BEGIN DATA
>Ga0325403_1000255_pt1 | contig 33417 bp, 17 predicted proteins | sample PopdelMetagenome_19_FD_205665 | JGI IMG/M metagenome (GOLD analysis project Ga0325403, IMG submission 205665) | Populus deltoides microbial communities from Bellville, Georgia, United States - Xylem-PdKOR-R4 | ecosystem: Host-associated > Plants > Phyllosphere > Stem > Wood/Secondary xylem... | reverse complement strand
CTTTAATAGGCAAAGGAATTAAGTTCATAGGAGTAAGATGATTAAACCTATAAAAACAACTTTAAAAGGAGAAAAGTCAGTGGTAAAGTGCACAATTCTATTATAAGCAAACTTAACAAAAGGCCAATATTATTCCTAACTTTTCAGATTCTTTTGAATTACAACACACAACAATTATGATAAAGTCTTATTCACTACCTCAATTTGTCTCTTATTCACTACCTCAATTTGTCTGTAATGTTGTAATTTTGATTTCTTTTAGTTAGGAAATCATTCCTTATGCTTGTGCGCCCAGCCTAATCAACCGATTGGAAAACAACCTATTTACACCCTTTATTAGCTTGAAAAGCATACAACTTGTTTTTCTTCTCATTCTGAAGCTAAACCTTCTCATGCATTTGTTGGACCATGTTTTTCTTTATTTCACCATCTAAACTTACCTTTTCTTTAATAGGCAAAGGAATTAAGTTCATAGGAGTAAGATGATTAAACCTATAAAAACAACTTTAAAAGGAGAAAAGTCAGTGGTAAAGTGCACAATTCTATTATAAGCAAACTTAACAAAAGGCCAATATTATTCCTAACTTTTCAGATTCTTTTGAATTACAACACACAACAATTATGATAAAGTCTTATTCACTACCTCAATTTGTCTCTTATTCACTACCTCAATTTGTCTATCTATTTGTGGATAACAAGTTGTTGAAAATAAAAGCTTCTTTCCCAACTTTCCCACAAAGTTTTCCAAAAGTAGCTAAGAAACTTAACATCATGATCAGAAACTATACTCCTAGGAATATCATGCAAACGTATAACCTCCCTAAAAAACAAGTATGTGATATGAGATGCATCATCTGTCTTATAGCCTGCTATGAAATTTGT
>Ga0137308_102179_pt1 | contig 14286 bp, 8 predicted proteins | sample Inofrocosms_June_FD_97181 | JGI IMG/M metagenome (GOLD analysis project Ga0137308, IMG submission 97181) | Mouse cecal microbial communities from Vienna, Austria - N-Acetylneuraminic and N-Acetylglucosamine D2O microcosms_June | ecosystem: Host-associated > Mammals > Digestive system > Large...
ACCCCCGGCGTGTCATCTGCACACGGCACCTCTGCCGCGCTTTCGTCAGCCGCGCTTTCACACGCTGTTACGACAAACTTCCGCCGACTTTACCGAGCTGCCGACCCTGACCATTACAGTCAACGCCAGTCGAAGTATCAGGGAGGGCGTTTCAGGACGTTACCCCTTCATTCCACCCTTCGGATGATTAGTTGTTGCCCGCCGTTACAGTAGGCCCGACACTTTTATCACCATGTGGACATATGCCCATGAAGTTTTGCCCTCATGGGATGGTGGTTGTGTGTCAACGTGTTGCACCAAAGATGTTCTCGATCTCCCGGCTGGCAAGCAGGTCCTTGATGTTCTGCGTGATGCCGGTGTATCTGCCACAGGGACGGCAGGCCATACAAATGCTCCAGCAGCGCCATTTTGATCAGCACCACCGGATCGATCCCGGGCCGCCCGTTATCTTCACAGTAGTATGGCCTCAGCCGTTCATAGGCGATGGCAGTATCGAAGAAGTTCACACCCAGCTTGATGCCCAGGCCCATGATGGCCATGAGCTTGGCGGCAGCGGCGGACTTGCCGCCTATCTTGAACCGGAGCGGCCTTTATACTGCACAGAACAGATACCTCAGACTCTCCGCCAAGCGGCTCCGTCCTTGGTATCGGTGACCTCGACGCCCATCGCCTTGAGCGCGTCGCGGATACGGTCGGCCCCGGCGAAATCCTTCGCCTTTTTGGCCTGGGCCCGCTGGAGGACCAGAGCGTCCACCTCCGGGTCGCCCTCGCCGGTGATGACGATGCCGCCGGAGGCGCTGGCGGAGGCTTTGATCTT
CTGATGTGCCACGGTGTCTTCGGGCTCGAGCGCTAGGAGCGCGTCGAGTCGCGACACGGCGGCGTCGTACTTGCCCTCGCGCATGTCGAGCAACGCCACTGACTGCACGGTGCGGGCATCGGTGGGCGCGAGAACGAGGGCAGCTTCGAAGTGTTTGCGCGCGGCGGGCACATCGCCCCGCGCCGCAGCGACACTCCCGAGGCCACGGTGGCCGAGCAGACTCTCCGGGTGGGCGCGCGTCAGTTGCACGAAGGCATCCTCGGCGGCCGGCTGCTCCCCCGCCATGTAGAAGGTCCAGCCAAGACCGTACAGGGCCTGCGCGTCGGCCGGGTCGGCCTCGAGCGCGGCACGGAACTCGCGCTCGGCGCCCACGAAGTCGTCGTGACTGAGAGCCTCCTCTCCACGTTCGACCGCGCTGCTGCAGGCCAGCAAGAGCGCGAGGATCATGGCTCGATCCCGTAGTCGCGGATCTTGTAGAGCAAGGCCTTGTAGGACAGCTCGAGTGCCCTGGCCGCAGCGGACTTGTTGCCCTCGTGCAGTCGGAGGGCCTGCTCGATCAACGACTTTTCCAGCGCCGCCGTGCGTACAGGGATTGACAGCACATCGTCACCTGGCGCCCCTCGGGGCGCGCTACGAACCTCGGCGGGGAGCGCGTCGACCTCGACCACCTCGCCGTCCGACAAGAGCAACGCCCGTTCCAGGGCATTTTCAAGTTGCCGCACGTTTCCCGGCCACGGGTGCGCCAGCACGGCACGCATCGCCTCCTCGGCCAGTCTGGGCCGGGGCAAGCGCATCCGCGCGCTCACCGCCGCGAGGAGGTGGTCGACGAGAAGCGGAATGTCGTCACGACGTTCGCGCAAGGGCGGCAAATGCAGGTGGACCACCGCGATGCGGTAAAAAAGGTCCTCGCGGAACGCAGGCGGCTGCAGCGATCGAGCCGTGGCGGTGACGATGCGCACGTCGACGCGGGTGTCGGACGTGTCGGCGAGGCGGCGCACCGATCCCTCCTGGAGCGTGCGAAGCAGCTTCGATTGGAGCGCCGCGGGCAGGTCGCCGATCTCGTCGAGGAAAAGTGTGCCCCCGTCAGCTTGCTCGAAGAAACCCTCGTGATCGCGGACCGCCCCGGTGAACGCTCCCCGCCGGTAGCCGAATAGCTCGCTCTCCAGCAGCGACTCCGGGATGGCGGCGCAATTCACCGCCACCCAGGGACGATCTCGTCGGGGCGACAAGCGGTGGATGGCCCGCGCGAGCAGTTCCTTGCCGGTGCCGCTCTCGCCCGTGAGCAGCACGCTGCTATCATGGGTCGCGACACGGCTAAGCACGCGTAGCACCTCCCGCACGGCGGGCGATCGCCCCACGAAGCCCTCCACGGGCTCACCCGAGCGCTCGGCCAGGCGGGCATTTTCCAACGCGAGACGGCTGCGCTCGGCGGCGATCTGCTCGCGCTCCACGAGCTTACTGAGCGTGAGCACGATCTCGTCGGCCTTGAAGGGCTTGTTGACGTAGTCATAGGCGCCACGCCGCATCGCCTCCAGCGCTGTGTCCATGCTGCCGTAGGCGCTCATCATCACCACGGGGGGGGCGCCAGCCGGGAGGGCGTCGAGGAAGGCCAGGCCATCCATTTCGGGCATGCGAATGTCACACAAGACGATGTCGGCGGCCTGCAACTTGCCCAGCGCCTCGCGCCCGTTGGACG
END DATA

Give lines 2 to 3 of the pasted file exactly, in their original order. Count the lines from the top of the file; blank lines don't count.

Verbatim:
CTTTAATAGGCAAAGGAATTAAGTTCATAGGAGTAAGATGATTAAACCTATAAAAACAACTTTAAAAGGAGAAAAGTCAGTGGTAAAGTGCACAATTCTATTATAAGCAAACTTAACAAAAGGCCAATATTATTCCTAACTTTTCAGATTCTTTTGAATTACAACACACAACAATTATGATAAAGTCTTATTCACTACCTCAATTTGTCTCTTATTCACTACCTCAATTTGTCTGTAATGTTGTAATTTTGATTTCTTTTAGTTAGGAAATCATTCCTTATGCTTGTGCGCCCAGCCTAATCAACCGATTGGAAAACAACCTATTTACACCCTTTATTAGCTTGAAAAGCATACAACTTGTTTTTCTTCTCATTCTGAAGCTAAACCTTCTCATGCATTTGTTGGACCATGTTTTTCTTTATTTCACCATCTAAACTTACCTTTTCTTTAATAGGCAAAGGAATTAAGTTCATAGGAGTAAGATGATTAAACCTATAAAAACAACTTTAAAAGGAGAAAAGTCAGTGGTAAAGTGCACAATTCTATTATAAGCAAACTTAACAAAAGGCCAATATTATTCCTAACTTTTCAGATTCTTTTGAATTACAACACACAACAATTATGATAAAGTCTTATTCACTACCTCAATTTGTCTCTTATTCACTACCTCAATTTGTCTATCTATTTGTGGATAACAAGTTGTTGAAAATAAAAGCTTCTTTCCCAACTTTCCCACAAAGTTTTCCAAAAGTAGCTAAGAAACTTAACATCATGATCAGAAACTATACTCCTAGGAATATCATGCAAACGTATAACCTCCCTAAAAAACAAGTATGTGATATGAGATGCATCATCTGTCTTATAGCCTGCTATGAAATTTGT
>Ga0137308_102179_pt1 | contig 14286 bp, 8 predicted proteins | sample Inofrocosms_June_FD_97181 | JGI IMG/M metagenome (GOLD analysis project Ga0137308, IMG submission 97181) | Mouse cecal microbial communities from Vienna, Austria - N-Acetylneuraminic and N-Acetylglucosamine D2O microcosms_June | ecosystem: Host-associated > Mammals > Digestive system > Large...